On January 28, 2014, the Federal Communications Commission (“FCC” or “Commission”) issued an Order granting an August 2013 request filed by the Coalition of E-Reader Manufacturers (“Coalition”) seeking a waiver of the Commission’s disabilities access rules as applied to e-readers. As previously reported on this blog, on October 22, 2013, the Commission granted a temporary waiver for the class of e-readers in order to give the FCC time to further evaluate the Coalition’s petition.
With this latest ruling, electronic text-based readers that are capable of accessing advanced communications services (“ACS”) like electronic messaging and that meet the distinct, narrow definition are exempt from making their products accessible to individuals with disabilities until January 28, 2015. This new class waiver joins a limited set of waivers that the Commission has granted for IPTVs (and IP-DVPs), cable set top boxes, and certain game consoles, game distribution and online game play services, and game software.
Under Sections 716 and 717 of the Communications and Video Accessibility Act (“CVAA”), the FCC may waive the accessibility requirements for any feature or function of a multipurpose device or service that is designed primarily for purposes other than accessing ACS. In the Order, the Commission found that the Coalition defined the class of e-readers with sufficient specificity and with enough common characteristics to be granted a one-year waiver for the class of “basic e-readers” (as distinguished from more enhanced devices). The Commission defined this class to include “any mobile electronic device that is capable of accessing ACS, designed primarily for the purpose of reading text-based digital works, such as books and periodicals,” and that meet the following requirements:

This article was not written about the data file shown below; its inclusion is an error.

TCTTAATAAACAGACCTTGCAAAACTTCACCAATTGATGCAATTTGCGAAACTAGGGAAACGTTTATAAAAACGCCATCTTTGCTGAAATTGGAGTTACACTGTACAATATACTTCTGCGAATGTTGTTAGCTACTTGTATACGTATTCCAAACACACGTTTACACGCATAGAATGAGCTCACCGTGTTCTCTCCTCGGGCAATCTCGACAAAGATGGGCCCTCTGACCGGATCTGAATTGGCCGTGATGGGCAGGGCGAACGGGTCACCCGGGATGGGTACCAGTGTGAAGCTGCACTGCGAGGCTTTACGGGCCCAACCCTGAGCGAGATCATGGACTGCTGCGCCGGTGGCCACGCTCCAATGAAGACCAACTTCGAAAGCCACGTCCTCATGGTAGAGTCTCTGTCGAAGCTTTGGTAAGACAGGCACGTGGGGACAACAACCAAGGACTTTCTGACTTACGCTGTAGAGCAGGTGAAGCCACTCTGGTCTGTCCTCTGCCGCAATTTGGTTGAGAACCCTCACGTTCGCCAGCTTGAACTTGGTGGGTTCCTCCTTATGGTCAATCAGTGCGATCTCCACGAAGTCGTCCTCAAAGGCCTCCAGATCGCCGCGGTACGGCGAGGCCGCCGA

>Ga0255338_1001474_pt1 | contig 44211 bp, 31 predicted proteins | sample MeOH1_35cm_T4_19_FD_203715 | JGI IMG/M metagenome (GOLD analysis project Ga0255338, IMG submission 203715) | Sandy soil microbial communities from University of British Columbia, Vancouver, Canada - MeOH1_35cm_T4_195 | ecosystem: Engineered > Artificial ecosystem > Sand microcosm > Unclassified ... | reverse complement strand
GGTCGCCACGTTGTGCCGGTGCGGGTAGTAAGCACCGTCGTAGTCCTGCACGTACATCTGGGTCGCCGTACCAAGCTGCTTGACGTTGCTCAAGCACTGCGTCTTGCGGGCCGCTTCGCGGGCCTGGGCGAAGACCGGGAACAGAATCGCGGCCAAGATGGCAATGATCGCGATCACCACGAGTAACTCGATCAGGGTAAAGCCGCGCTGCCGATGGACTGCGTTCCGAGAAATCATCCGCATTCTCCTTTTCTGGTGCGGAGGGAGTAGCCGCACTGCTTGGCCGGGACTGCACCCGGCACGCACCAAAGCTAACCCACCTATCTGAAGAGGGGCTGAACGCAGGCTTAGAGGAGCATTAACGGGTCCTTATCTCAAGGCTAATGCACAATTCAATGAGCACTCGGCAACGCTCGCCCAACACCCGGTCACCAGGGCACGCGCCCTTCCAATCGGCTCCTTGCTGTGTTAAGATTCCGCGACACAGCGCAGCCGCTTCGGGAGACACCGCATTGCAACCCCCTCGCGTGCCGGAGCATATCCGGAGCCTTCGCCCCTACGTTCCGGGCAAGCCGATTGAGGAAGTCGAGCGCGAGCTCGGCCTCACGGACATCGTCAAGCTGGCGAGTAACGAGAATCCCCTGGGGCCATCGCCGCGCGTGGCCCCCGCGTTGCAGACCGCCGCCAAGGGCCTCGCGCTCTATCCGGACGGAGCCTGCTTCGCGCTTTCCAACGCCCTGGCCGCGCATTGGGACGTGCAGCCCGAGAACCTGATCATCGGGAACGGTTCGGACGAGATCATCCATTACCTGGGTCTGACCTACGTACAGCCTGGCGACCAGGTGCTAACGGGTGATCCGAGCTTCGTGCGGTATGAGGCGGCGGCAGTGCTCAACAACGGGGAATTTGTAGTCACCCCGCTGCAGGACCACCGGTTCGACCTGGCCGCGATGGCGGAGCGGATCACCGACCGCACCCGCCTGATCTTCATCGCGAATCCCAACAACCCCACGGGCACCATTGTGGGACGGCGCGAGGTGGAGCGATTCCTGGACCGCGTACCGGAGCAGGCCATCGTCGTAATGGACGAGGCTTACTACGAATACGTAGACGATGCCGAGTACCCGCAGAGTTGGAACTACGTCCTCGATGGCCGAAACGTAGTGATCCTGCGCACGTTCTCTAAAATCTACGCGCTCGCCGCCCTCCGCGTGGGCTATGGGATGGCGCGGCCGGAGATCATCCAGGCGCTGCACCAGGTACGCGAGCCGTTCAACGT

- The device has no LCD screen, but rather utilizes a screen that is designed to optimize reading.
- The device has no camera.
- The device is not offered or shipped to consumers with built-in ACS client applications and the device manufacturer does not develop ACS applications for its respective device, but the device may be offered or shipped to consumers with a browser and social media applications.
- The device is marketed to consumers as a reading device and promotional material about the device does not tout the capability to access ACS.
The FCC further found that basic e-readers are used primarily for the purpose of reading – rather than accessing ACS like electronic messaging through web browsers – and as such are eligible for a waiver. Moreover, while the Commission found that the public interests at stake rendered the decision “a close call,” it ultimately determined that the presence of web browsers, social media, and Internet access on basic e-readers were insufficient to weigh against granting the waiver. Critically, the Commission found that basic e-readers are marketed primarily for reading, rather than ACS.
In the end, however, the FCC’s ruling was a narrow one, rejecting the Coalition’s request for an indefinite waiver. In so ruling, the Commission reasoned that technological developments in e-readers may render ACS a primary or co-primary use in the near future, and that a one-year waiver was more appropriate given the short product lifecycles for each generation of e-reader.